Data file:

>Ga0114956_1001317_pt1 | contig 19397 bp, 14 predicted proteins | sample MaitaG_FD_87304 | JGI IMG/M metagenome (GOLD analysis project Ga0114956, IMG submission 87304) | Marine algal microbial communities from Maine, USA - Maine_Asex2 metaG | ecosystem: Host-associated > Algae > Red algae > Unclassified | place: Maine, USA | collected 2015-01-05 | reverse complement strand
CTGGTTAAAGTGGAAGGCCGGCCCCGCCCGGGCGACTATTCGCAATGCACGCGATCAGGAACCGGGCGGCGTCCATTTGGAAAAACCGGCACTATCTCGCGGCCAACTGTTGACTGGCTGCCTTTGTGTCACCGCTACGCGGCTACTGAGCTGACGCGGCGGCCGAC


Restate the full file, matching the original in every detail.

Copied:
>Ga0114956_1001317_pt1 | contig 19397 bp, 14 predicted proteins | sample MaitaG_FD_87304 | JGI IMG/M metagenome (GOLD analysis project Ga0114956, IMG submission 87304) | Marine algal microbial communities from Maine, USA - Maine_Asex2 metaG | ecosystem: Host-associated > Algae > Red algae > Unclassified | place: Maine, USA | collected 2015-01-05 | reverse complement strand
CTGGTTAAAGTGGAAGGCCGGCCCCGCCCGGGCGACTATTCGCAATGCACGCGATCAGGAACCGGGCGGCGTCCATTTGGAAAAACCGGCACTATCTCGCGGCCAACTGTTGACTGGCTGCCTTTGTGTCACCGCTACGCGGCTACTGAGCTGACGCGGCGGCCGAC